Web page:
I've seen some chatter that Ram Truck's integrated brake controller, at low speeds (below 30?) doesn't apply full brake voltage? I wonder if the Ford is programmed like this as well?
If that's the case, you'll never achieve lockup as we are accustomed to testing it. In many brake controller instructions, it says to travel on smooth, dry pavement at 20 mph, and apply the manual brake controller fully. Increase gain until trailer tire lockup is achieved, and then back off slightly. If the controller is designed/programmed to decrease braking output at low speeds, you'll never be able to achieve lockup with that method. OTOH, if you pull the emergency plug, you're getting unbridled 100% voltage immediately.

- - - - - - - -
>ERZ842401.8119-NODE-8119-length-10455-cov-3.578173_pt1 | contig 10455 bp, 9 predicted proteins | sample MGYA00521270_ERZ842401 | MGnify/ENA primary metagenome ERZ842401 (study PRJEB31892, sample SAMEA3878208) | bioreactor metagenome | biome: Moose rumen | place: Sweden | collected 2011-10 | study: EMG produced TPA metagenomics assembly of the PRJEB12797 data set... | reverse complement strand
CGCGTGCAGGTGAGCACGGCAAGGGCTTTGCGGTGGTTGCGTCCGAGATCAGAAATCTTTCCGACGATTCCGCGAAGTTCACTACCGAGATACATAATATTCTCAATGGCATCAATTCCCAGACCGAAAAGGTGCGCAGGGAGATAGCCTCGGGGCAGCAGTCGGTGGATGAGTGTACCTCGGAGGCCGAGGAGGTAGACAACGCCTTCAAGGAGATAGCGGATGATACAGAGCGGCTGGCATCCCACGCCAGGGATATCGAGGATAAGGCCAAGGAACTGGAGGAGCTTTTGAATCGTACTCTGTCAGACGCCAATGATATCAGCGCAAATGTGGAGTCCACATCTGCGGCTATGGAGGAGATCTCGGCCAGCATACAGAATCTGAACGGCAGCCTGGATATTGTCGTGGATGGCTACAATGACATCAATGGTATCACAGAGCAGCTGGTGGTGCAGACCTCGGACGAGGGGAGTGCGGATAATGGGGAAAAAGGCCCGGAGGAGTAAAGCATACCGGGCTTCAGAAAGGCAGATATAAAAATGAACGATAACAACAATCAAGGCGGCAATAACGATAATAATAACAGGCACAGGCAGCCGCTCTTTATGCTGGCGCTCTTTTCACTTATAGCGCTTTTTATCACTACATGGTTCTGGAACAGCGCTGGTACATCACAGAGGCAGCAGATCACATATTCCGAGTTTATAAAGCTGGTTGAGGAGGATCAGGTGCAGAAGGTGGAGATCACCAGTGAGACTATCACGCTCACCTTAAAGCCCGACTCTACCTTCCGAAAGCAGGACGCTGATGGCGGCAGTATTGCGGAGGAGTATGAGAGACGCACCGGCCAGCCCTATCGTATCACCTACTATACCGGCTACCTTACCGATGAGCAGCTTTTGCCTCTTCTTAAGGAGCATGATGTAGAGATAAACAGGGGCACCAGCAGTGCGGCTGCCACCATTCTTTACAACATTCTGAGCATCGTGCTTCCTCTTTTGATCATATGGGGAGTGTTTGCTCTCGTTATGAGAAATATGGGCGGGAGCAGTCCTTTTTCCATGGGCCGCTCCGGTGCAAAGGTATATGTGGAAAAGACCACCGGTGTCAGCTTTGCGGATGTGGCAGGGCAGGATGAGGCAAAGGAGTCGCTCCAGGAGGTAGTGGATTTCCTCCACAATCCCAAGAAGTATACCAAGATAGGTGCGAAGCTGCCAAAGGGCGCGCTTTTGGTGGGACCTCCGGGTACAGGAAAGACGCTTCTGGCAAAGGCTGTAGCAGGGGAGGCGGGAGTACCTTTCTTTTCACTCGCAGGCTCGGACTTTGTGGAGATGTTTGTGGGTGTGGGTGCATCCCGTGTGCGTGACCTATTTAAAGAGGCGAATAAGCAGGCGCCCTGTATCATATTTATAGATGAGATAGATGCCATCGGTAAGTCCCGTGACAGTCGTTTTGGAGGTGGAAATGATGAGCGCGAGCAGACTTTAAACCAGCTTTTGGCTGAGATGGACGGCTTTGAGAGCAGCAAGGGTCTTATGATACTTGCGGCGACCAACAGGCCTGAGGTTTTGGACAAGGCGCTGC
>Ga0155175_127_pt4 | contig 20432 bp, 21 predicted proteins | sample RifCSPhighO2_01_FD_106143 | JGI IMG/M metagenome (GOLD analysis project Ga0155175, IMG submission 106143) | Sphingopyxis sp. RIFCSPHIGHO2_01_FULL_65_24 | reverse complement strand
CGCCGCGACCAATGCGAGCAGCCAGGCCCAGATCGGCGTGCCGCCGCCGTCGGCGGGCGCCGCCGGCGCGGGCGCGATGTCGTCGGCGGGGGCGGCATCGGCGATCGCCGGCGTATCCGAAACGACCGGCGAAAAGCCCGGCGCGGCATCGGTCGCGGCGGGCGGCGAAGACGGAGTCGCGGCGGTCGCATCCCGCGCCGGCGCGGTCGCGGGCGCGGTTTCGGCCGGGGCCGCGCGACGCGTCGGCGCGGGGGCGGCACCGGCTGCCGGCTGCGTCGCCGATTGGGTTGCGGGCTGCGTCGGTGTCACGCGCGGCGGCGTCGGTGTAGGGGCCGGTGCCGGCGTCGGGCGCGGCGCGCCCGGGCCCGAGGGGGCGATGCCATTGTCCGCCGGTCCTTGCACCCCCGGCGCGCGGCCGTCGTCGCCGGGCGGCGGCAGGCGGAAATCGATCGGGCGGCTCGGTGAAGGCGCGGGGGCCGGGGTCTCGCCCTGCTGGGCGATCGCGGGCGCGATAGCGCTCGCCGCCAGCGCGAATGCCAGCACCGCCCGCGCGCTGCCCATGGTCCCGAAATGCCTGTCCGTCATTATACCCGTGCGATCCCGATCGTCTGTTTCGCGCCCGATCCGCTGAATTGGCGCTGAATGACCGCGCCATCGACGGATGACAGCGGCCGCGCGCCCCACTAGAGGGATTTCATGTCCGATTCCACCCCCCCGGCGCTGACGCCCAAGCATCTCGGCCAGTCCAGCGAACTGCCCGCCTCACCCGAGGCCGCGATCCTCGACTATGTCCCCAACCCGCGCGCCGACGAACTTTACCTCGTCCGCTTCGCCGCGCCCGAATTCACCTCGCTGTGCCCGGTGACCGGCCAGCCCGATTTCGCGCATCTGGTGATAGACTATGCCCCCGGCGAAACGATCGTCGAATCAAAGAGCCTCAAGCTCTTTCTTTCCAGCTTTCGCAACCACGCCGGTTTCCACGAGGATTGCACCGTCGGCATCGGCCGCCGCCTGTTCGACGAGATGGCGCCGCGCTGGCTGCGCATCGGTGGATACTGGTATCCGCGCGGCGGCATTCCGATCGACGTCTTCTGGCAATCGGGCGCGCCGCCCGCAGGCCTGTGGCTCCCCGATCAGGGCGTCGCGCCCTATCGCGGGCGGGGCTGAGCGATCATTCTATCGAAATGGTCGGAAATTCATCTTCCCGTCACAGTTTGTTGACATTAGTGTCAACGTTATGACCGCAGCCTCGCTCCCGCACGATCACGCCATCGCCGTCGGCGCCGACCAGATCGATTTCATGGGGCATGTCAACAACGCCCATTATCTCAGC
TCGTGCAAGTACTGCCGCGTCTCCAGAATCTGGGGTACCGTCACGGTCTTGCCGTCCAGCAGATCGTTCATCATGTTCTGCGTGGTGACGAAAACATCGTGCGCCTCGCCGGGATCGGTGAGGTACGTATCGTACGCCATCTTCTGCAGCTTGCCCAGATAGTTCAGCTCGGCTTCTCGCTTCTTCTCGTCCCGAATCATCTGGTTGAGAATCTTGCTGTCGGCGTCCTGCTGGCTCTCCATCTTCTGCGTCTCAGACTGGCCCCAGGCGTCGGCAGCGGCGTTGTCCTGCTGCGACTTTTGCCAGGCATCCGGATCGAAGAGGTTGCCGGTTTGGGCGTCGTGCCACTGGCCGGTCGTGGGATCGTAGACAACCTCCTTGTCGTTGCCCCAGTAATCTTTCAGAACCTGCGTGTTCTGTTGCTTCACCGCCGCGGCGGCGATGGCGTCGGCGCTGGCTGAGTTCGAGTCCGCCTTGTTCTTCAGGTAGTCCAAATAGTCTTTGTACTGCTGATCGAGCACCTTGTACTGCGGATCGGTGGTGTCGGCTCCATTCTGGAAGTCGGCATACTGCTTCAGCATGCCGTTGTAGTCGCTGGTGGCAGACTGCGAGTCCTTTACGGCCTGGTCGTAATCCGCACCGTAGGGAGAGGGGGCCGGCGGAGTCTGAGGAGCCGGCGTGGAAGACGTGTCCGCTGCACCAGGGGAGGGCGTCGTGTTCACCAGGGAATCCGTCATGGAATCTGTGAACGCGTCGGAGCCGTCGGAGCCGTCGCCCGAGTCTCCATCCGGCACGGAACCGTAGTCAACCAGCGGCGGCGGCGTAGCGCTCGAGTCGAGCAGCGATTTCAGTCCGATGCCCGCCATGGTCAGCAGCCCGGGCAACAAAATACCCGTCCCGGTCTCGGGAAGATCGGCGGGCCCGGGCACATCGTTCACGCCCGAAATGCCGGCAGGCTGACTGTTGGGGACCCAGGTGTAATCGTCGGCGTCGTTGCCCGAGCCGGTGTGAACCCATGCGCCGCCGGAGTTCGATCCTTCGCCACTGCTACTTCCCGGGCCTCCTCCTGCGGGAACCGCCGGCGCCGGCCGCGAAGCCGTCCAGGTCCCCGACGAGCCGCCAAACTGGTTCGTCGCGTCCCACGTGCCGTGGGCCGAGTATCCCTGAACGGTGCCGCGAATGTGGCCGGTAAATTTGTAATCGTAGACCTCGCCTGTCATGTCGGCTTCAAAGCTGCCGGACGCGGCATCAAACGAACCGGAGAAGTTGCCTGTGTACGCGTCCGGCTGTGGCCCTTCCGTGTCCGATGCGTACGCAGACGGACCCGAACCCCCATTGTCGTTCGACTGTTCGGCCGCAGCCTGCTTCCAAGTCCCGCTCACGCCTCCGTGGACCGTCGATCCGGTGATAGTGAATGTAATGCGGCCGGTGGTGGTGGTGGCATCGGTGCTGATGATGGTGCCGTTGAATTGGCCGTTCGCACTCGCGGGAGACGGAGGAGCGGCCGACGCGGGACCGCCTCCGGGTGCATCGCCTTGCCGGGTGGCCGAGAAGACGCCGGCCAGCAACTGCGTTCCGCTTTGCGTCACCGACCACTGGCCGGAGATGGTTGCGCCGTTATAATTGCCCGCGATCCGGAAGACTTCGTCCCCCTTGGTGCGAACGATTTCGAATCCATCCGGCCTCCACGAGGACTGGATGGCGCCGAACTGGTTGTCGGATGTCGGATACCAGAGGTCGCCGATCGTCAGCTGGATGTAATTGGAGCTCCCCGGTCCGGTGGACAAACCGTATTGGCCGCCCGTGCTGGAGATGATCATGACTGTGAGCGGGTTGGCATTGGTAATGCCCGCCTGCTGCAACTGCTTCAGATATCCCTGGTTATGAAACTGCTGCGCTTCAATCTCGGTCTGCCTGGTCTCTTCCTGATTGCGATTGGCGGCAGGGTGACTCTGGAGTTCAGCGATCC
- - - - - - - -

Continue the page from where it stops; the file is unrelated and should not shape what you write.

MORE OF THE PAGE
It kind of makes sense if you think about it. An example can be found on 18-wheelers. If a tractor is towing an unladen trailer, you see the trailer tires lock up all the time at low speeds. Perhaps the integrated brake controller's programming is trying to avoid this? It could sure wear out tires fast if they were locking up at every stop.
Not saying it's a good idea, but I can see the logic in programming it this way...
Of course, I'm by no means an expert, but I did stay at a Holiday Inn Express last night! LOL!!
2014 Jay Flight 28 BHBE
2015 RAM 2500 6.4L HEMI, Tradesman 4x4, 3.73
Blue Ox SwayPro (BXW 1503)
Upgraded from an REI internal frame backpack and a Eureka 1/2 dome tent!